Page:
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Talladega Superspeedway: With no drafting help, Holmes can't hold ARCA race lead

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Bret Holmes

Munford's Brett Holmes (23) led going into the final lap but got passed on the white flag Lap.

TALLADEGA — The most popular guy at Talladega, and the poor rascal couldn’t find a friend.

Bret Holmes, the Munford native and driver of the dominant car in the General Tire 200 ARCA Menards Series race, was in the worst place to be with one lap to go: comfortably ahead of the pack, but with nary a soul willing to provide the necessary drafting help to maintain the lead.

Instead, it was Corey Heim who — his words — “found ourselves in a perfect spot.” Meaning just ahead of the front bumper of teammate Drew Dollar, whose aerodynamic assist pushed him past the vulnerable Holmes and a victory that bookends his win at Daytona earlier this season.

Holmes was left to settle for fifth place, the worst position he held all day, while 65-year-old Dave Mader took second (“This is for all the old people,” he said), Nick Sanchez third and Dollar fourth.

Mader, from the small Shelby County community of Maylene, ran his first ARCA race in 1983. His from-out-of-nowhere appearance in second place led to one of 2021’s incongruous moments, a 65-year-old man beseeched to do a Zoom interview with racing journalists.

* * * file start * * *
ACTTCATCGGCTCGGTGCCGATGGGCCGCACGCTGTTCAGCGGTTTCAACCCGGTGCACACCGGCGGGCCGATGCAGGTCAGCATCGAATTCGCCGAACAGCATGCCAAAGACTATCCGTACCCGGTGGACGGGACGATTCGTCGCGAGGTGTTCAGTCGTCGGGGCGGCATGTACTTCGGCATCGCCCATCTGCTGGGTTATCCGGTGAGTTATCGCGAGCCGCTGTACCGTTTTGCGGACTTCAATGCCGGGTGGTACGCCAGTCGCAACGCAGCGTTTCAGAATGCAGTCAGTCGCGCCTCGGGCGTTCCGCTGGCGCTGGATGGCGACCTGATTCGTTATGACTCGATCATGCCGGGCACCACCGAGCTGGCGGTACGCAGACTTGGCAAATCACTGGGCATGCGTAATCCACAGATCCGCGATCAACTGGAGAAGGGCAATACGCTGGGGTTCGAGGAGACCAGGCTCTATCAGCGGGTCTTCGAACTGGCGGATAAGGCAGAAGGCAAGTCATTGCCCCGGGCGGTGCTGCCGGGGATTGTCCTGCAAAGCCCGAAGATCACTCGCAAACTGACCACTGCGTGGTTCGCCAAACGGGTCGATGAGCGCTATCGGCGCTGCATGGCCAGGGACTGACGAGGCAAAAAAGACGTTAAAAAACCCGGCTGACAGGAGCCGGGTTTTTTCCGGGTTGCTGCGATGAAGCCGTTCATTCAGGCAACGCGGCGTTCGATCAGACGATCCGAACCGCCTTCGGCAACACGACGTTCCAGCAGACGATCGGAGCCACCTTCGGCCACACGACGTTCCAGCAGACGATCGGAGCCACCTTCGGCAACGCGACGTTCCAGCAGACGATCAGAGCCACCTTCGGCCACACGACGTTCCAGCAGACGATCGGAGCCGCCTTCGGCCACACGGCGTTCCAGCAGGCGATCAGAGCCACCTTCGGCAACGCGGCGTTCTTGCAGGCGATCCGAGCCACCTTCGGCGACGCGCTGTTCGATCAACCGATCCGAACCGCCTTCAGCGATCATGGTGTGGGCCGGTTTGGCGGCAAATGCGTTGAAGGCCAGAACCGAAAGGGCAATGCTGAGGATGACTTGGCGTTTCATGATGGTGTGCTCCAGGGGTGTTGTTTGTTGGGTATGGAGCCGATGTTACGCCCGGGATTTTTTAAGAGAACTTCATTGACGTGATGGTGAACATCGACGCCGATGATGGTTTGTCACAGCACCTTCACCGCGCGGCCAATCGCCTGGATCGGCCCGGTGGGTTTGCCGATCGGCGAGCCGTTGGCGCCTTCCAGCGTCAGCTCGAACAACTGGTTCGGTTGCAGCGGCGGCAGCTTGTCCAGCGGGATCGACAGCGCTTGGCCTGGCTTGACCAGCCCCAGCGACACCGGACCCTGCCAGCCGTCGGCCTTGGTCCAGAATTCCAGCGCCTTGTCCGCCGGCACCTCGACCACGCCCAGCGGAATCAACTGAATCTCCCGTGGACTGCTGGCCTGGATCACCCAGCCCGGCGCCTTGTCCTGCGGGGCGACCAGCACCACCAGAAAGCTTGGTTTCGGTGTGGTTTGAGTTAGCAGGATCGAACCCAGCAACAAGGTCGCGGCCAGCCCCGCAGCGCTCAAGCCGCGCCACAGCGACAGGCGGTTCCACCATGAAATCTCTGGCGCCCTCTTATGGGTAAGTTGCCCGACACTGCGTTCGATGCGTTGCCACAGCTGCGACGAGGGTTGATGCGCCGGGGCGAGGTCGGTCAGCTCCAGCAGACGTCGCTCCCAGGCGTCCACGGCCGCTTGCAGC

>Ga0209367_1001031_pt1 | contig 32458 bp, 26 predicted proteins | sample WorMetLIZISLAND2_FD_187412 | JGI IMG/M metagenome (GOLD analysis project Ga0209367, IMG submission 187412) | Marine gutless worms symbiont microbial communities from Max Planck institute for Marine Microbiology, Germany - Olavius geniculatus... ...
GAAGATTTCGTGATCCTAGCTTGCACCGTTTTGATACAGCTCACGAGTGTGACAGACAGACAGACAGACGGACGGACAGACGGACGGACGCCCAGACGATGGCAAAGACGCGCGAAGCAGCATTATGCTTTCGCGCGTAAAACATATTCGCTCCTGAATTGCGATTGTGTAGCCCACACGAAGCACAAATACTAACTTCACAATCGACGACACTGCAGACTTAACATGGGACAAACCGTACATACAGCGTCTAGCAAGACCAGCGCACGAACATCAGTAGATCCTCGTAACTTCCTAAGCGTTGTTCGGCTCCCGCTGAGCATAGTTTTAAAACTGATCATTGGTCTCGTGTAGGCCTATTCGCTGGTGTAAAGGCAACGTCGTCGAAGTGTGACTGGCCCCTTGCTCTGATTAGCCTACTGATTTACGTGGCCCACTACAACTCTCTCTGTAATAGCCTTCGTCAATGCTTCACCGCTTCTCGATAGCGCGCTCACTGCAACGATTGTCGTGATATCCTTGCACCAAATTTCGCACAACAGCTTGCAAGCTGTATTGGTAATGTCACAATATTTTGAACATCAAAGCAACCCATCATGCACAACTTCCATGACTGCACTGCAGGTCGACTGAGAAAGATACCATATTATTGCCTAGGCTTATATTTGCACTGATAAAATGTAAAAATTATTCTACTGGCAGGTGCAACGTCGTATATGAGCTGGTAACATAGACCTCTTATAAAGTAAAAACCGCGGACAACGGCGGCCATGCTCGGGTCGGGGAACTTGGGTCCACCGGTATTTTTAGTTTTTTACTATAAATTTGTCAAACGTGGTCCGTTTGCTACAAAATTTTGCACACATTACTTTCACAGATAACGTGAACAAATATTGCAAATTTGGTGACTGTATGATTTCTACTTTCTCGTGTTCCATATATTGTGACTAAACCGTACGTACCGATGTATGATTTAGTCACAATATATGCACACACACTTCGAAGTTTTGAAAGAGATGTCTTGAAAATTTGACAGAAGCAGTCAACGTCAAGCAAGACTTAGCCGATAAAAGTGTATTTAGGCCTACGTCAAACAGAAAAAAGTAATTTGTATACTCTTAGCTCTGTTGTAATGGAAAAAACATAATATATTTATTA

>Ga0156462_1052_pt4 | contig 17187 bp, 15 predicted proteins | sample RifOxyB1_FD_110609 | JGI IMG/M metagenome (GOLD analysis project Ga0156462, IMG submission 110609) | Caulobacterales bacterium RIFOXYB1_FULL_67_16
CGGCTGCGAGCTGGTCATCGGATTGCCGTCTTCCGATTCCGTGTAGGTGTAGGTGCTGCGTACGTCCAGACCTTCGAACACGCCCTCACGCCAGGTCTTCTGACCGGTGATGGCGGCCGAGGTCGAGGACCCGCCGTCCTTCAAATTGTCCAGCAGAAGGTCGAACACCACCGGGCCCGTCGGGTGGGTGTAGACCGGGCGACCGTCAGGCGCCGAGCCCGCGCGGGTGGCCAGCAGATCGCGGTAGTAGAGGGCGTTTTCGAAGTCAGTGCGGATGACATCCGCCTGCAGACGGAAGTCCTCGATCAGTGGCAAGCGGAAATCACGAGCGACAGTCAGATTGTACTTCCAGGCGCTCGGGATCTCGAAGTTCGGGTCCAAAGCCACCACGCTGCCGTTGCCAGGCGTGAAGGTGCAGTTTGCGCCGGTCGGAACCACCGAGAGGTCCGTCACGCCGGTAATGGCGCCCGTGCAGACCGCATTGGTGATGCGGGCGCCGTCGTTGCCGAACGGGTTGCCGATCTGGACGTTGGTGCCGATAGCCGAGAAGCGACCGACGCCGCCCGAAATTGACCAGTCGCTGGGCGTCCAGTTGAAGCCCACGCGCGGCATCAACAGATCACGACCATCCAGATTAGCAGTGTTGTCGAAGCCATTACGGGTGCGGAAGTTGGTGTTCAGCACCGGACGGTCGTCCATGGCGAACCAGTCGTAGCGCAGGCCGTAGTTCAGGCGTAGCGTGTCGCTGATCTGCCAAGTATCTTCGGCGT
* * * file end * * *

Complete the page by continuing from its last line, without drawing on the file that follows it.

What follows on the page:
Holmes, the reigning ARCA Menards champion, was greeted this week by the sight of a billboard alongside Interstate 20, congratulating him on last year’s championship. The Auburn student — set to graduate next weekend — was in his best starting position ever at Talladega, going from the front row, and his Golden Eagles/Southern States Bank Chevy seemed to be his best car in his six starts here.

“They gave me a helluva car today,” Holmes said during a mid-race interview with Fox TV. “It’s a dream come true.”

Then dreams ended.

A reckless move by Sanchez with 15 laps remaining may have been what actually cost Holmes the victory.

For much of the afternoon, Holmes and Ty Gibbs were a formidable drafting duo, going two-on-two against the Venturini Racing combo of Heim and Dollar, the defending winner.

But as the field reached the start-finish line near turn 1, Sanchez plowed into the back of Greg Van Alst, a 40-year-old Indianan making his return to ARCA after a 19-year hiatus. Van Alst’s car was knocked akimbo, slamming into Gibbs, whose Toyota was left with irreparable damage.

And Holmes was left with no dependable or willing drafting partner.

The most frightening incident came with five to go when Brett Lancaster was nudged aside by a Heim-Dollar draft and slammed the wall coming out of turn 2. The car became a fireball streaming down the back stretch until he came to a rest inside turn 3, with safety crews speeding to his aid.

The race was red-flagged to permit crews to tidy things up, and Holmes was left alongside Sanchez on the front row of the restart, with Heim and Dollar right behind. Holmes rocketed to the lead, but by turn 2, he was, as driver moonlighting as TV analyst Ryan Blaney said, “he was a sitting duck.”

“To win, you’ve got to have some help,” Heim said in the afterglow of his win. “And we (Heim and Dollar) were the best helpers out there.”

An argument could be made to the contrary. But with his helper gone and no drafting friends in his mirror, a trophy from his home track once again eluded Holmes.